An Ill-Informed Candidate

On Fox News‘ Claremont, New Hampshire town hall with Progressive-Democratic Party Presidential candidate Pete Buttigieg Sunday, Buttigieg had this to say about abolishing our Electoral College.

“States don’t vote, people vote.  …if we’re going to call ourselves a democracy,” the US should move to a popular vote system.

When the moderator, Chris Wallace, asked further about that, particularly comparing the voice of small States like New Hampshire with large States like California, Buttigieg gave an unresponsive answer about how New Hampshire wouldn’t be harmed by abolishing the Electoral College because New Hampshire is one of the first-to-vote-in-primaries States.

There are so many things wrong with Buttigieg’s remarks; here are a couple biggies.

We don’t call ourselves a democracy.  We don’t call ourselves that because we are not a democracy; we are a republican democracy consisting of a federation of States.  As a republican democracy, States do, indeed, vote, doing so alongside citizens (not just “people”), and that’s by design.  The Great Compromise in the final agreement on our Constitution was the creation of the Senate as a separate house in our Congress, which body would give equal representation to the States as States—the two Senators per State structure.

This was intended to produce a number of outcomes.  Two of these were a guarantee that our nation’s member States all would be on an equal level among each other within our central, federal government; large population States would not dominate small population States.  Thus, we would not be a popular democracy with its inevitable devolution through a tyranny of a majority into mob rule.  We would, instead, be a republican democracy with greater protections for and balance of the rights of the minority along with the rights of the majority.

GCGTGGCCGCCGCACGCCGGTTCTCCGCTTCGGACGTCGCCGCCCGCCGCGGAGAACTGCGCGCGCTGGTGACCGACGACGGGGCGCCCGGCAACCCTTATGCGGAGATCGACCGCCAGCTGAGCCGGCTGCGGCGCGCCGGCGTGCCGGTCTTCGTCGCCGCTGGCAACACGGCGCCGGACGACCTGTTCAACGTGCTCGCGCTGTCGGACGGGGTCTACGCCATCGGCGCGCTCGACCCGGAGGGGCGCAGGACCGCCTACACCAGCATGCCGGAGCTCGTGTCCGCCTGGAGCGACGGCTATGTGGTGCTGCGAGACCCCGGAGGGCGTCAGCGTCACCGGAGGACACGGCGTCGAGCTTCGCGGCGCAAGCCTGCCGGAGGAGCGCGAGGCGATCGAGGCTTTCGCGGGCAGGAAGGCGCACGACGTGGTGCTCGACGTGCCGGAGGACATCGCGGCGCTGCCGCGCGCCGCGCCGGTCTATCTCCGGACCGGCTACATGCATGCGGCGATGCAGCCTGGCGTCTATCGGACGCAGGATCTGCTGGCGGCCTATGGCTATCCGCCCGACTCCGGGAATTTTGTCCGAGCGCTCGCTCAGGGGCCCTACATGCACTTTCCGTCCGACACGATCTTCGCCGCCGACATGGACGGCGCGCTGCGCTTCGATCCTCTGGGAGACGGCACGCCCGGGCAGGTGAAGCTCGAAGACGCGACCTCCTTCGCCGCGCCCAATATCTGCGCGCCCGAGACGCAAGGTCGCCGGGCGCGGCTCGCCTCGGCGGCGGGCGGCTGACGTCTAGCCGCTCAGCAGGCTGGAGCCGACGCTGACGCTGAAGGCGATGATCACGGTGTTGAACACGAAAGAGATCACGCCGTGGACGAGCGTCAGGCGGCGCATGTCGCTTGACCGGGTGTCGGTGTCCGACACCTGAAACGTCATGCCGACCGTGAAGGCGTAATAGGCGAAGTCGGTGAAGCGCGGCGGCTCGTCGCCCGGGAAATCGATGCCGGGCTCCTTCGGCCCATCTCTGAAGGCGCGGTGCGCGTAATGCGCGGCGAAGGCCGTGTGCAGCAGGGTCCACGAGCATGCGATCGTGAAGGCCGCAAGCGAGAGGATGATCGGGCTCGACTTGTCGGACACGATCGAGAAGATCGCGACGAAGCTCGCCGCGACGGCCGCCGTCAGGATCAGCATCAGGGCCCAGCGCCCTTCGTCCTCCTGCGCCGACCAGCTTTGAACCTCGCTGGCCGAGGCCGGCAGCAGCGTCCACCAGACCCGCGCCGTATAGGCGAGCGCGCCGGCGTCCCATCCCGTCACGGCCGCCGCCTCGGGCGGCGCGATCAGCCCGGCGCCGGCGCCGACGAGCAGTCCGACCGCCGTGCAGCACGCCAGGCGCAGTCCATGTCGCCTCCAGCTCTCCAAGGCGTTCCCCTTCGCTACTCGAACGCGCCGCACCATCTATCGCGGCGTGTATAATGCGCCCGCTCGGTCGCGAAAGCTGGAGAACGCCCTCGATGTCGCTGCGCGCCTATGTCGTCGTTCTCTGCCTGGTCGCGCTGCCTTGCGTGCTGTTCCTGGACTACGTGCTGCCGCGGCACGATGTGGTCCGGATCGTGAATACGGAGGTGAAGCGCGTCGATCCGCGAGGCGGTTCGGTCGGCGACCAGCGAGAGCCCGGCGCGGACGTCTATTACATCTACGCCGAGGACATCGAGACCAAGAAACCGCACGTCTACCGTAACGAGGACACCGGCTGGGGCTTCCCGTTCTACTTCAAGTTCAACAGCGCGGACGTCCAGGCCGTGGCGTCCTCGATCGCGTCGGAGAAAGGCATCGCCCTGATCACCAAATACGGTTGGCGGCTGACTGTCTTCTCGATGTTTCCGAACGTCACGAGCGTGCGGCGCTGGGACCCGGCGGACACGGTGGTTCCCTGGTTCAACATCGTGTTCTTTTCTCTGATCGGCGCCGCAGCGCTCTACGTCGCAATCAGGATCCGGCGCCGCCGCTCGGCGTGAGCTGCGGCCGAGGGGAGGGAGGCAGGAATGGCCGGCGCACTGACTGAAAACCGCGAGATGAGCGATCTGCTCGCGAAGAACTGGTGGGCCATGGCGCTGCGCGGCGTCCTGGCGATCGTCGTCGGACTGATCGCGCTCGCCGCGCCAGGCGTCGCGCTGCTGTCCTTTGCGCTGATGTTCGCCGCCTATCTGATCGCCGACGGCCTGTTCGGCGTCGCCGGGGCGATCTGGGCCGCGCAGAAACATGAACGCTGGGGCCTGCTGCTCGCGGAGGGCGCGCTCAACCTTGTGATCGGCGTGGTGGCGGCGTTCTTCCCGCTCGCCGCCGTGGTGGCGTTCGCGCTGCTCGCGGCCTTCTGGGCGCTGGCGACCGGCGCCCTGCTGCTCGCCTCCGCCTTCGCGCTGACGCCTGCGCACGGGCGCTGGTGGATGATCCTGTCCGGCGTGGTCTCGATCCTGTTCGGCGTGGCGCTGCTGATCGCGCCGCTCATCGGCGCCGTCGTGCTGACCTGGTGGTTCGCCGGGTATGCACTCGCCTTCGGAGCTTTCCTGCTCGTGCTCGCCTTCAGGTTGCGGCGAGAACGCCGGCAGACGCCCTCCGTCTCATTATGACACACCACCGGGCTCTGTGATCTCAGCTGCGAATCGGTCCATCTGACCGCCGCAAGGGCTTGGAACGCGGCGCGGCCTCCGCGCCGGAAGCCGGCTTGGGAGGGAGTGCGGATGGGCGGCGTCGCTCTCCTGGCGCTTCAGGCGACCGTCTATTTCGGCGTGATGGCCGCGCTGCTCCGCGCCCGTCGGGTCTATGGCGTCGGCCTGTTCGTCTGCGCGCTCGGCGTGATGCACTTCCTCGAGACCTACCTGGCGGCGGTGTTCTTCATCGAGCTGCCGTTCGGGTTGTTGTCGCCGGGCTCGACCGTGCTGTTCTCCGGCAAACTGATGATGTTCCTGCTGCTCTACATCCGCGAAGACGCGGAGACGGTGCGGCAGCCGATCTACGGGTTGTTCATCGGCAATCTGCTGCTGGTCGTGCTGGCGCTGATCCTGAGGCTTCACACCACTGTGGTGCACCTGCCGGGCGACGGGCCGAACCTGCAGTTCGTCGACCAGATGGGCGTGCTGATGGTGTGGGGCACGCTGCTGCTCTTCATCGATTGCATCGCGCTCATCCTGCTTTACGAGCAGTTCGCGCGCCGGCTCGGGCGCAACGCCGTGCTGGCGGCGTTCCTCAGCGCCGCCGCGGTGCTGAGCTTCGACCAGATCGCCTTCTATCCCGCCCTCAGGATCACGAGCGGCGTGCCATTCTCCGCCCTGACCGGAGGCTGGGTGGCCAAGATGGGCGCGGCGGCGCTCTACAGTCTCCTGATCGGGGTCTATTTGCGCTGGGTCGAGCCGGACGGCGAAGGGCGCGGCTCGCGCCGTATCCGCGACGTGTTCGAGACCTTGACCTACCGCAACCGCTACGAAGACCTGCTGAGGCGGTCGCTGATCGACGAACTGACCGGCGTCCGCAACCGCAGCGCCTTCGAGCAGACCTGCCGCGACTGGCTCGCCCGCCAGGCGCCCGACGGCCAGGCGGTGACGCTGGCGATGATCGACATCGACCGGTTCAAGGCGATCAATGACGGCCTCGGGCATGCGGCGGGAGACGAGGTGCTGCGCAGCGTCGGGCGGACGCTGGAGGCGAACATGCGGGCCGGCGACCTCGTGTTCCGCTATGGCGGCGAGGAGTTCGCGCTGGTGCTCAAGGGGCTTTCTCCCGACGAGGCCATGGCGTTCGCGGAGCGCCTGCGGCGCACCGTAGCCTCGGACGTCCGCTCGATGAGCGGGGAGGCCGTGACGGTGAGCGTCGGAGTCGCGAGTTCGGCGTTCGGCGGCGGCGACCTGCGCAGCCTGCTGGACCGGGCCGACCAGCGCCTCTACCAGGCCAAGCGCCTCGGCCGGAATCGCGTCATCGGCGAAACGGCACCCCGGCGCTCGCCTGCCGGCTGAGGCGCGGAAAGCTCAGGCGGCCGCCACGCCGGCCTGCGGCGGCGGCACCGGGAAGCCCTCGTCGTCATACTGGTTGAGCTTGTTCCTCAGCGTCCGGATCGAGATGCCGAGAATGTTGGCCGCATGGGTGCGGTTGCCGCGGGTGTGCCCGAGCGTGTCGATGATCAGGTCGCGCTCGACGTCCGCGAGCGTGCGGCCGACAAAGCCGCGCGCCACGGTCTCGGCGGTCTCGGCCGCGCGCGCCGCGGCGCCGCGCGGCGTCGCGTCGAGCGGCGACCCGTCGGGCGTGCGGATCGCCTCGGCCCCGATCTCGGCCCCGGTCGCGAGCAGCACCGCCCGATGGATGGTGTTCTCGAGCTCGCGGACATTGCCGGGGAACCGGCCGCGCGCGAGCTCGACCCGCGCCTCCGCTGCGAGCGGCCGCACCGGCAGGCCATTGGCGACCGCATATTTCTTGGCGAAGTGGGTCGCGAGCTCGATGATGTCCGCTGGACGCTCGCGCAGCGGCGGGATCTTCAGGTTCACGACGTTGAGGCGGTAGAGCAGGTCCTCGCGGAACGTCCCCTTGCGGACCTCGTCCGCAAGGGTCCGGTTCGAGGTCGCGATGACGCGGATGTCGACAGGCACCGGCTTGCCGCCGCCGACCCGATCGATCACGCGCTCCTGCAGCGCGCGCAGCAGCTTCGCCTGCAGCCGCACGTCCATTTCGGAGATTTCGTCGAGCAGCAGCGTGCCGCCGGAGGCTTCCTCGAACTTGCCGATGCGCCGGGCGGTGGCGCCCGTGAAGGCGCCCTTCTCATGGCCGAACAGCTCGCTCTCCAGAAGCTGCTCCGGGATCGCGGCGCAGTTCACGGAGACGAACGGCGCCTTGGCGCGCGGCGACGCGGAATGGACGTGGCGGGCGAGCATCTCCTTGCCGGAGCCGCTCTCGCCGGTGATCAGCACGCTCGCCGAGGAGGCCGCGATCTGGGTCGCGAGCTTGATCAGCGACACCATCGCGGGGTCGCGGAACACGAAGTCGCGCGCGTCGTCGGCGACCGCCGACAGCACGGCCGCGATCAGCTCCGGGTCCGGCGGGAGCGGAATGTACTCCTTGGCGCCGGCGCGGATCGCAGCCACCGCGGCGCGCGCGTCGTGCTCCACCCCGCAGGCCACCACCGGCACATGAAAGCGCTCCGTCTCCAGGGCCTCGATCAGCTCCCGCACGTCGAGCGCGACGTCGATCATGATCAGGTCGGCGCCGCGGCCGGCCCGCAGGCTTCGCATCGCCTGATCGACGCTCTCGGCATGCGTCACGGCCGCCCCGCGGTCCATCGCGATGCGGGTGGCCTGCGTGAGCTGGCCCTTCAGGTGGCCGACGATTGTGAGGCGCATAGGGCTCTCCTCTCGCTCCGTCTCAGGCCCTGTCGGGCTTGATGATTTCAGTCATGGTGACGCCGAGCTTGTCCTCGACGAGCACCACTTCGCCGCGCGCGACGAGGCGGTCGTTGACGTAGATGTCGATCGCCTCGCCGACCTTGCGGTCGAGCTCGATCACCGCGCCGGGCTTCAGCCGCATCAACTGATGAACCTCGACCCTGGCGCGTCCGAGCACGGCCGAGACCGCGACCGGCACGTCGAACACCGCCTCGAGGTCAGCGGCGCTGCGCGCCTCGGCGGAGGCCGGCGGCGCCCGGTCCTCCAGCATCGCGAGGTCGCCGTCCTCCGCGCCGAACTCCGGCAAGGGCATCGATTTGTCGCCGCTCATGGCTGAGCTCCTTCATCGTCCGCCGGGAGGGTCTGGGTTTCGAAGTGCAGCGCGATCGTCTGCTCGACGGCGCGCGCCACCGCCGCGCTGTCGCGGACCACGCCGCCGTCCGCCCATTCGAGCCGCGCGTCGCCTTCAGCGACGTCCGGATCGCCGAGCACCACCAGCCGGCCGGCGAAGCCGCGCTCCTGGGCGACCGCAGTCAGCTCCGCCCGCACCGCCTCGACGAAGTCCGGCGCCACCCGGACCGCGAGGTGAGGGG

Associated with that is the Electoral College, which functionally extends the protection of small States from domination by large States to the election of our President and Vice President.  States are allocated a number of Electors equaling the sum of the number of Representatives a State has, which is based on that State’s population, and its two Senators.  Thus, States vote as States for these candidates alongside the citizens, with the citizens represented, in addition to their individual votes, a second time, indirectly through their State’s Electors.

Within that, Buttigieg’s facile answer that New Hampshire wouldn’t be harmed because it’s an early primary voter ignored similarly small States like New Mexico, Nevada, Utah, and others—none of whom are early voters.  Rather, his answer was (how to put this delicately) dismayingly ignorant.

Anyone who paid attention in eight grade Civics knows all of this.  A man so ignorant of the structure of our republican democracy and the reasons for that structure simply is unqualified for the office of President.

2 thoughts on “An Ill-Informed Candidate

  1. I was also bothered by the fact that he wasn’t called on it at the time – leaving the persuasive tone (which any successful politician has) to carry the day.

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